Small businesses needing small-scale financing and technical assistance for startup or expansion may be able to obtain up to $35,000 through short-term loans of public money called "microloans." The average loan size is about $10,500. These loans are administered through responsible nonprofit groups, such as local economic development organizations or state finance authorities, that are selected and approved by the SBA. The SBA loans the money to the nonprofit organization which then pools the funds with local money and administers direct loans to small businesses.
These loans are administered much like a line of credit and are intended for the purchase of machinery and equipment, furniture and fixtures, inventory, supplies and working capital. The funds are intended to be dispersed with close monitoring of the recipient and a self-employment training program may accompany the loan. The maximum maturity for a microloan is six years. The loan cannot be used to pay existing debts.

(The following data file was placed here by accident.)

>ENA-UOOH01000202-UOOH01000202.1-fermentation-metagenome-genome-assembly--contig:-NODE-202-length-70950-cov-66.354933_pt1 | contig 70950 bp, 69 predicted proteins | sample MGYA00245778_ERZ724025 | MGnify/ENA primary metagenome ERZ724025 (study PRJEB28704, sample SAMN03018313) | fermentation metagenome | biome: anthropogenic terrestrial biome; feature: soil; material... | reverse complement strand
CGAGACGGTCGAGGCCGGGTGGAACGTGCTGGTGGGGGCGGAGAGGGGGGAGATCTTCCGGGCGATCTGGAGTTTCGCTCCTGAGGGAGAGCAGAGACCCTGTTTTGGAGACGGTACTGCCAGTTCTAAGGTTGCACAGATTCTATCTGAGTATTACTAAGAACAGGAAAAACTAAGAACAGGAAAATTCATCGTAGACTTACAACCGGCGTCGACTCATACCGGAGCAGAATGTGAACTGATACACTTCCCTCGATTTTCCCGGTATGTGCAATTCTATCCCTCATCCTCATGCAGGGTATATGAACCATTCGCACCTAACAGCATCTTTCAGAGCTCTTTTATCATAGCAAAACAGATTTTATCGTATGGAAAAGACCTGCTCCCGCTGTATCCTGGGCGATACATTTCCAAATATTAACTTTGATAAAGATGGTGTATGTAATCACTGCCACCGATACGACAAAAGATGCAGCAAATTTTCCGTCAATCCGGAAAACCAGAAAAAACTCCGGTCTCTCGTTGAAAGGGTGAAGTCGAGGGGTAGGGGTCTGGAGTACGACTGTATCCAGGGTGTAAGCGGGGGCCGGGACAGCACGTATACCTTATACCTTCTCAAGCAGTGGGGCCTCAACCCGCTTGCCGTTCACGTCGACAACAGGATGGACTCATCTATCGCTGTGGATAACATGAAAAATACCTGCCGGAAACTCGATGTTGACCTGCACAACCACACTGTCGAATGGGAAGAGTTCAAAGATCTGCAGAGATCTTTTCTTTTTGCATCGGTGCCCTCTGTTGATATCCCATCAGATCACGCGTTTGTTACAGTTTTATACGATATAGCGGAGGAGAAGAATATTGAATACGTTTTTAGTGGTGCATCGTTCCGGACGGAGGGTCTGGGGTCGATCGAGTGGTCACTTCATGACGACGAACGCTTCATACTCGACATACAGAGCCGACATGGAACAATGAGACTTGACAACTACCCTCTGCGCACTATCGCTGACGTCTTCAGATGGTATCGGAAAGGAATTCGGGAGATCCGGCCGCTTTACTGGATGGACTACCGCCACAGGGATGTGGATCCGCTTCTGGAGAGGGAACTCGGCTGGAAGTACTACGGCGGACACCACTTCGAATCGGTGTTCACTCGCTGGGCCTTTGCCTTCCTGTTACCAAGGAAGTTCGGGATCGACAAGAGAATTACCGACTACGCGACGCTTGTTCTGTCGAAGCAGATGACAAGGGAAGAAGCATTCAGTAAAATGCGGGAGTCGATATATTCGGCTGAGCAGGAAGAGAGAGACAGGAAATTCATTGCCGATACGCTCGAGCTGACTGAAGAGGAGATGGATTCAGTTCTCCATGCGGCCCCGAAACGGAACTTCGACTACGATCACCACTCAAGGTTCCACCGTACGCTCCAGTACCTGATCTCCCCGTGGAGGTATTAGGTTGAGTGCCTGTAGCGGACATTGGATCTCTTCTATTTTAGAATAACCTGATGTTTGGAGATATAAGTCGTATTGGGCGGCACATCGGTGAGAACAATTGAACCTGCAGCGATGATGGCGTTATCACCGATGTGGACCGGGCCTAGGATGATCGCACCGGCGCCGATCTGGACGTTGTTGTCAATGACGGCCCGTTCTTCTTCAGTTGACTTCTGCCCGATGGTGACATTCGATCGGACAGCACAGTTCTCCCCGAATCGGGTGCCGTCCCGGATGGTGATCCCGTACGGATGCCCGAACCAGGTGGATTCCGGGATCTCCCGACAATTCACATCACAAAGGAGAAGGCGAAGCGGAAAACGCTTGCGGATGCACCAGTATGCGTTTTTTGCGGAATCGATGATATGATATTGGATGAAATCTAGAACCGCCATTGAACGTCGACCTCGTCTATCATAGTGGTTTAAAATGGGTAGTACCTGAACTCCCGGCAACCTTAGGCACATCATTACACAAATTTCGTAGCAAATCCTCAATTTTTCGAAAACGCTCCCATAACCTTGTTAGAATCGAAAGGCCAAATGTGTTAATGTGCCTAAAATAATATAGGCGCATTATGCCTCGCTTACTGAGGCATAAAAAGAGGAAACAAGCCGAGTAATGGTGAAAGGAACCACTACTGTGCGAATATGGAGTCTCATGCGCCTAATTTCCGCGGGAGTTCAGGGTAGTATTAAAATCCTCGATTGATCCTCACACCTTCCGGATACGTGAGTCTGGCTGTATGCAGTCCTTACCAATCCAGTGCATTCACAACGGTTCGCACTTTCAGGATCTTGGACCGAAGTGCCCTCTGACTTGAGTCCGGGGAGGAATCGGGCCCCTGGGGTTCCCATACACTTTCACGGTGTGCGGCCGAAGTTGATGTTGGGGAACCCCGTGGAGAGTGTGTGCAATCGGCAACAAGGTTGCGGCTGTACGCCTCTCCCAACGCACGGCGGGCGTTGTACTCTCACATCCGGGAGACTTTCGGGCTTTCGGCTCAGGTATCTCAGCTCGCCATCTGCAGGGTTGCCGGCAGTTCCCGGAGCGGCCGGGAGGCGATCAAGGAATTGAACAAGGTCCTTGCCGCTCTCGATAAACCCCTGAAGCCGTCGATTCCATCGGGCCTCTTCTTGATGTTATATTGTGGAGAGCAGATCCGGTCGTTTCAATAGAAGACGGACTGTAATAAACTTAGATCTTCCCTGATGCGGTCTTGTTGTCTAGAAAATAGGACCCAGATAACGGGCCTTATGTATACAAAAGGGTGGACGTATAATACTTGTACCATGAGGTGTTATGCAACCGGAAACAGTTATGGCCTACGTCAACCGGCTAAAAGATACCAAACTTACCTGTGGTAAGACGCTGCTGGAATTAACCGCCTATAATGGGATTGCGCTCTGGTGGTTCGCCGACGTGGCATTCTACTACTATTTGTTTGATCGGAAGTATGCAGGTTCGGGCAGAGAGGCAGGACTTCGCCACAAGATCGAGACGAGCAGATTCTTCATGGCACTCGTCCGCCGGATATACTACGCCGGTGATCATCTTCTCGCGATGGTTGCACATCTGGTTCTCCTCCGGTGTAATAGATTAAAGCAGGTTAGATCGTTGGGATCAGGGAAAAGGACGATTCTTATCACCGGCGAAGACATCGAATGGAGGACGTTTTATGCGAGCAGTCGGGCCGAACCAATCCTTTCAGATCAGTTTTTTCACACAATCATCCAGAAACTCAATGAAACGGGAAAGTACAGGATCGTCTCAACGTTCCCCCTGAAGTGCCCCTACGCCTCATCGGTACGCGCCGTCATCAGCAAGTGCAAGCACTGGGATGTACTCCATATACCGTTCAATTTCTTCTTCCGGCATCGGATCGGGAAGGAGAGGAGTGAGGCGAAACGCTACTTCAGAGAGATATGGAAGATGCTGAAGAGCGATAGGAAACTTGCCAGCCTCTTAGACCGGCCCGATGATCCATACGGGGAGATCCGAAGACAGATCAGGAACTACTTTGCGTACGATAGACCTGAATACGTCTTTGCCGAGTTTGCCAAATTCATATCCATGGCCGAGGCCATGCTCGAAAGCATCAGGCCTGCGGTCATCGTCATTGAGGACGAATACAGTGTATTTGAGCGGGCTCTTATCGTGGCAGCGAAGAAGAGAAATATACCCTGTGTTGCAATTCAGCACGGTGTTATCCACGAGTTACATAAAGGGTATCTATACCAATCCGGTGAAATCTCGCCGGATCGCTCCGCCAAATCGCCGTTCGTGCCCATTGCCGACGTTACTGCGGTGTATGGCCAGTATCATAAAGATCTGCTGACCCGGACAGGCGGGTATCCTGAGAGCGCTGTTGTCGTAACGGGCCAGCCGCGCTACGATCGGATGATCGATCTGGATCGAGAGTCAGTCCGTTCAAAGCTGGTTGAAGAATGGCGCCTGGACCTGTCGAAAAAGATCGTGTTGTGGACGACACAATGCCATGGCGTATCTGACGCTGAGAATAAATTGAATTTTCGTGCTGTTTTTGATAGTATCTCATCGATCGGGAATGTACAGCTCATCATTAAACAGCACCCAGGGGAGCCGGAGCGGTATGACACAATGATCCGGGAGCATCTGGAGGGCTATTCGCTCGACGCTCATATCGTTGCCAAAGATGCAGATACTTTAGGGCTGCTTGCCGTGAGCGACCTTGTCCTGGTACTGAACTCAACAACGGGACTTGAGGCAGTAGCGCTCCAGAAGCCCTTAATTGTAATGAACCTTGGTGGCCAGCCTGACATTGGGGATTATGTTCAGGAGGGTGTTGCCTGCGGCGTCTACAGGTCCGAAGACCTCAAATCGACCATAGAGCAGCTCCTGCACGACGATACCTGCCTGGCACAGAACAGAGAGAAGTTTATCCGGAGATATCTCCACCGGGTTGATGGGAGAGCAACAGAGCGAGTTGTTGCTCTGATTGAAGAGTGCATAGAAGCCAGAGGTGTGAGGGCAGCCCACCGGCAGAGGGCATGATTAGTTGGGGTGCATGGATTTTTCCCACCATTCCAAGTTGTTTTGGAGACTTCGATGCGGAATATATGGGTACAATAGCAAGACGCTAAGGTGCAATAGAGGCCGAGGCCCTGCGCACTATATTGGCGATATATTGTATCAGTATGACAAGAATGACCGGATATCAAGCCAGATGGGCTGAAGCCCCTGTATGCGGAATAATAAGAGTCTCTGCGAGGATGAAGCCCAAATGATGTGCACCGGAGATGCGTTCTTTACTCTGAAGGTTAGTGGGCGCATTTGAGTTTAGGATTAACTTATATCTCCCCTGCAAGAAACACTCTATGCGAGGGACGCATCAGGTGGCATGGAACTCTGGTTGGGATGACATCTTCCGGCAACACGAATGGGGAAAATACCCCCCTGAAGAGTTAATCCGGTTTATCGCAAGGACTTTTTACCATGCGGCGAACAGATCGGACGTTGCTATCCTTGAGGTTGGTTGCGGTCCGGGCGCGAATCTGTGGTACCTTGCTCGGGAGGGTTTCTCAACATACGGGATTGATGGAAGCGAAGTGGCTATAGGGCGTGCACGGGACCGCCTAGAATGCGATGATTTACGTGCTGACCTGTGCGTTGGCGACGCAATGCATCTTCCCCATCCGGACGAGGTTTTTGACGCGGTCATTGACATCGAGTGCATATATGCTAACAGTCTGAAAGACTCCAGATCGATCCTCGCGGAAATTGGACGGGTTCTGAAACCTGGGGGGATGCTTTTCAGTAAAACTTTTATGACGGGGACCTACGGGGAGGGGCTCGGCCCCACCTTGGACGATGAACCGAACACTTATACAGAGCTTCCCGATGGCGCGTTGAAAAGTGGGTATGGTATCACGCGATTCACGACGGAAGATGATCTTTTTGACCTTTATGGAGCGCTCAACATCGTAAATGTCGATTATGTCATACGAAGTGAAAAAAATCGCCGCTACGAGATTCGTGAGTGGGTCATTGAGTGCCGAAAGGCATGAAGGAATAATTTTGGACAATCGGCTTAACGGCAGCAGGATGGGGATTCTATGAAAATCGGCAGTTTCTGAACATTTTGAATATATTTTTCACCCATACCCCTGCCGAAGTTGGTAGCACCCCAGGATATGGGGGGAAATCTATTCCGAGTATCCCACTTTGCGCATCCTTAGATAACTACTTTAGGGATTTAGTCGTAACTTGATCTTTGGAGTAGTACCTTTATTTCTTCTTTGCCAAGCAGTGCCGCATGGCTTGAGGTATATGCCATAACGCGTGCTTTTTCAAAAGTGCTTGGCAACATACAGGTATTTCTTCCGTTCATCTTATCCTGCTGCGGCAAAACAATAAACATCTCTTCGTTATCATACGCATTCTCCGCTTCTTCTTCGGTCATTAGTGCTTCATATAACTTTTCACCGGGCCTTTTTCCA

The microloan program has received a fair amount of political attention as a model for government-sponsored assistance to local businesses, but the overall money allocated to this program is relatively limited.
More detailed Microloan information can be found on the SBA site at this page.